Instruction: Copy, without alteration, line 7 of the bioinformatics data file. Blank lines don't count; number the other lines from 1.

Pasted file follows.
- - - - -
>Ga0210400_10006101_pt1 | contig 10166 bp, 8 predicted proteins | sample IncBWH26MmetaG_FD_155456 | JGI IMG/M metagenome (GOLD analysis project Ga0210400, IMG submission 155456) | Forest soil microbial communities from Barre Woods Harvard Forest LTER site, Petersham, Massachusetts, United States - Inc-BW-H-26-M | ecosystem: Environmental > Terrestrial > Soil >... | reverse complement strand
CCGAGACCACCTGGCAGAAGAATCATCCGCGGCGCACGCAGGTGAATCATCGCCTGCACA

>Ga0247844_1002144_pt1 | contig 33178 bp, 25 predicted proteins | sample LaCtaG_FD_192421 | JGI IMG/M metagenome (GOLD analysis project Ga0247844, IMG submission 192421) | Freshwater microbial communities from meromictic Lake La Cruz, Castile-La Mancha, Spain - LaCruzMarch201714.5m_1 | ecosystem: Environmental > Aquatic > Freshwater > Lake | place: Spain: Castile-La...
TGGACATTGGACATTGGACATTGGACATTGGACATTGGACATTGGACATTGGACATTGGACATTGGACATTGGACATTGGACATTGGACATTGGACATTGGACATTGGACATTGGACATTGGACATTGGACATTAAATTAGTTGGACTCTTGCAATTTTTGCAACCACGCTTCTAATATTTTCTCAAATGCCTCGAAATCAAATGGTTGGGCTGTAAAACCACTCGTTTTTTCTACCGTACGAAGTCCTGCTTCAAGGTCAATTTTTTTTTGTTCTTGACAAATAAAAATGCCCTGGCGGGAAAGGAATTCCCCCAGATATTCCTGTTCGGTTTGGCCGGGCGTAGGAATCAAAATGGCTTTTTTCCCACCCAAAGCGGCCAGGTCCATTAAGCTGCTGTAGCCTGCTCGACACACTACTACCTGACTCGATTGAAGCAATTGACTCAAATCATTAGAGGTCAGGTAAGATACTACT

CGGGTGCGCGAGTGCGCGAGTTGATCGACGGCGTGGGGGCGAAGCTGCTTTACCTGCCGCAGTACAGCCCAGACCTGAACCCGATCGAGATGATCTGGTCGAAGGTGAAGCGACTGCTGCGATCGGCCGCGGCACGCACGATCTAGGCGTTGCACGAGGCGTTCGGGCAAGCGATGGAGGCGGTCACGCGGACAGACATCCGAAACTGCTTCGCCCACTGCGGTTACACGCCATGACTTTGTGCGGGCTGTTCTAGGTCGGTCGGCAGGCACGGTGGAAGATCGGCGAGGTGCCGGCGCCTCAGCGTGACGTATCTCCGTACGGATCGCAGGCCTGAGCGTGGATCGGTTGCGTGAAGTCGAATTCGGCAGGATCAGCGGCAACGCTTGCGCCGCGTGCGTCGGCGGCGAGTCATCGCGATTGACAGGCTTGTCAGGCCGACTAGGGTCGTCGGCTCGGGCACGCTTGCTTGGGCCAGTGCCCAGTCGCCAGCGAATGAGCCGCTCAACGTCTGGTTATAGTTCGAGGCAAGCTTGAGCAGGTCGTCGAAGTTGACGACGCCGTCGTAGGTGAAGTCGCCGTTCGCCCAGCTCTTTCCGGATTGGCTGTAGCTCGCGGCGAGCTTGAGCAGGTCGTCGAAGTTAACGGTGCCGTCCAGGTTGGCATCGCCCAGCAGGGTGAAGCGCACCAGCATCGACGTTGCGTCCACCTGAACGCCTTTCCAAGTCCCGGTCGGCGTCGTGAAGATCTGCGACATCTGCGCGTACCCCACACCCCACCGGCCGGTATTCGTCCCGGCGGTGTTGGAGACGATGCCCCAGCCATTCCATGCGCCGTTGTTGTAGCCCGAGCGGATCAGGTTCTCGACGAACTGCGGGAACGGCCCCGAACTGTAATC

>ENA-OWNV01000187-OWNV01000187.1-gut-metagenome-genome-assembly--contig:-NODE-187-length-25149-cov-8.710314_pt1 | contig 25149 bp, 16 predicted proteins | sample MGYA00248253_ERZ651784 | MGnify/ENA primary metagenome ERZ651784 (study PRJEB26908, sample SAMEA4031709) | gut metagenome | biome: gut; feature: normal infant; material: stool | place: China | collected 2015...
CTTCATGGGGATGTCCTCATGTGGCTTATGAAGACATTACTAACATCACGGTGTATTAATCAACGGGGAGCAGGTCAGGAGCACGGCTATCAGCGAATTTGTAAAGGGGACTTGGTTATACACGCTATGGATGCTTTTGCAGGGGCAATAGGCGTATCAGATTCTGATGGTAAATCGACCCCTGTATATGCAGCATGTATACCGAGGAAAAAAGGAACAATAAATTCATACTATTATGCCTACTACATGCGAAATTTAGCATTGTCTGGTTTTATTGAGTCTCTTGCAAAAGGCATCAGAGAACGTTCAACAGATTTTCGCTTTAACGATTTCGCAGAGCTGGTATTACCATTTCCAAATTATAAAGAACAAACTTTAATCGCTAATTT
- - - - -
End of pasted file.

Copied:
CTTCATGGGGATGTCCTCATGTGGCTTATGAAGACATTACTAACATCACGGTGTATTAATCAACGGGGAGCAGGTCAGGAGCACGGCTATCAGCGAATTTGTAAAGGGGACTTGGTTATACACGCTATGGATGCTTTTGCAGGGGCAATAGGCGTATCAGATTCTGATGGTAAATCGACCCCTGTATATGCAGCATGTATACCGAGGAAAAAAGGAACAATAAATTCATACTATTATGCCTACTACATGCGAAATTTAGCATTGTCTGGTTTTATTGAGTCTCTTGCAAAAGGCATCAGAGAACGTTCAACAGATTTTCGCTTTAACGATTTCGCAGAGCTGGTATTACCATTTCCAAATTATAAAGAACAAACTTTAATCGCTAATTT